WASHINGTON (Reuters) - The U.S. Justice Department convened a meeting with social media companies and other groups on Wednesday to discuss ways to counter the use of cyberspace by militant extremist groups like Islamic State and support strategic counter-messaging campaigns.
The Obama administration has struggled to craft a cohesive strategy to diminish the online presence of Islamic State, which uses Twitter and other Internet platforms to spread violent propaganda and radicalize new recruits.
John Carlin, the assistant attorney general for national security, led the briefing by providing an overview of Islamic State's media strategy and expressing a desire to increase the "scale (of) counter-narratives and optimistic messaging” to meet the threat the jihadist group poses online, according to an agenda seen by Reuters.
U.S. Chief Technology Officer Megan Smith, a former Google executive, was also expected to lead a discussion, according to the agenda.
"The U.S. government recognizes that these private-sector actors, which include NGOs, social media companies, and content producers, have a crucial role to play in developing creative and effective ways to undermine terrorist recruiting and counter the call to violence," department spokesman Marc Raimondi said in a statement. "NGO" is an acronym for non-governmental organization.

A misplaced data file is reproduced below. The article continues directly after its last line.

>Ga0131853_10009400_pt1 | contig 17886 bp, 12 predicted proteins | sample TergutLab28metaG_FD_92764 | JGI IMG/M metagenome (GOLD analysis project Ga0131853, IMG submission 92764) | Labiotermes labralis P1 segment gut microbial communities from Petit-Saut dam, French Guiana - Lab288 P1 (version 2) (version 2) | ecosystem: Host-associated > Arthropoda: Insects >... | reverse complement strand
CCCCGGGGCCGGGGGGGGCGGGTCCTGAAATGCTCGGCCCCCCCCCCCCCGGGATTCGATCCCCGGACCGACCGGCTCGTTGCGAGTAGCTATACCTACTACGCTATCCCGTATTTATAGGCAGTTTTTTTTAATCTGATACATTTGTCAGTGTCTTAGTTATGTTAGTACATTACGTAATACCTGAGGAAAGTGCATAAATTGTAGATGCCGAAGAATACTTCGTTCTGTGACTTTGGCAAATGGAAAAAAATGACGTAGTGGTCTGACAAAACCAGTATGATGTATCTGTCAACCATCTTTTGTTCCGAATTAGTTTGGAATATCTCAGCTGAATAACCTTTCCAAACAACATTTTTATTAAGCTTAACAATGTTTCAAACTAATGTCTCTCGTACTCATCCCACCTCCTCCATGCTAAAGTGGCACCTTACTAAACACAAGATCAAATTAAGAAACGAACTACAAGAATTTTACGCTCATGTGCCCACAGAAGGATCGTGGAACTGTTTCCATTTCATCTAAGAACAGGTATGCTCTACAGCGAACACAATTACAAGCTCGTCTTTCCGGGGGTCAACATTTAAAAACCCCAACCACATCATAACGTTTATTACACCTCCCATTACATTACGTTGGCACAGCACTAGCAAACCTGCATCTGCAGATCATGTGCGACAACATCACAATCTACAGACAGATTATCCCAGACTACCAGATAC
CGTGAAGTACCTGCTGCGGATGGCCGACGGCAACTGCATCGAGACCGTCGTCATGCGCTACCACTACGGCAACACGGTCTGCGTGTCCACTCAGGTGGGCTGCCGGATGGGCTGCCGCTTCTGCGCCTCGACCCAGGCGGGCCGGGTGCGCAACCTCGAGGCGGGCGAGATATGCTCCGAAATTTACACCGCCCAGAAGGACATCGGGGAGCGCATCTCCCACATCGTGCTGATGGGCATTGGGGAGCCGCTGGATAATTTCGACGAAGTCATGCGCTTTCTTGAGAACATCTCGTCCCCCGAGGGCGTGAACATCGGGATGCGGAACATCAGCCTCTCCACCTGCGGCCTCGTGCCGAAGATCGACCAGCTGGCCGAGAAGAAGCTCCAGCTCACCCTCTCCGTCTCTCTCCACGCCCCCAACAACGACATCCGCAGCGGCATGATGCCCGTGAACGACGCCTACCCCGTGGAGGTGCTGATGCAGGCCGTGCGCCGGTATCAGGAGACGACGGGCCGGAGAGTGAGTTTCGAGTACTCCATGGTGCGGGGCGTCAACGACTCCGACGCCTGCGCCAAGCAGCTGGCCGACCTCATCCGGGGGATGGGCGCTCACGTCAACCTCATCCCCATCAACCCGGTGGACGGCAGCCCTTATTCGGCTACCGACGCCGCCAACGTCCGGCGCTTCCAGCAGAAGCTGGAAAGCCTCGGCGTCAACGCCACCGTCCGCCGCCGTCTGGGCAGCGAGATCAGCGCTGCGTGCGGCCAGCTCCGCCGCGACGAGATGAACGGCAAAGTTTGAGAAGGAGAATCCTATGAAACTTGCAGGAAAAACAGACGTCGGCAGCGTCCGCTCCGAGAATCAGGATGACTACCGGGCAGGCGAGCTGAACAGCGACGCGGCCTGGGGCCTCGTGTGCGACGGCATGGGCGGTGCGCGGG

Wednesday's summit comes amid prolonged tensions between Silicon Valley and the Obama administration. Those strains were fanned further by the legal standoff between Apple and the Justice Department that erupted last week over access to an iPhone belonging to one of the San Bernardino killers, Syed Rizwan Farook.
Apple did not immediately say whether they were invited to the meeting or planned to attend.
The meeting is the second in as many months between Silicon Valley executives and senior administration officials to discuss how companies can clamp down on violent content.
But the interest goes beyond content removal. Several agencies, including the Department of Homeland Security and Department of Justice, have worked recently to involve tech companies such as Facebook, Muslim community groups and university students to create "positive" content to dissuade individuals from joining violent extremist groups.
Several social media firms have responded to pressure from the White House and from lawmakers who over the past year have called for more cooperation.
A study released last week by George Washington University's Program on Extremism found the Islamic State was witnessing "diminishing returns" on Twitter amid a stepped-up crackdown against the extremist group's army of digital proselytizers.
(Reporting by Dustin Volz and Yasmeen Abutaleb; additional reporting by Mark Hosenball; Editing by Jonathan Oatis and Andrew Hay)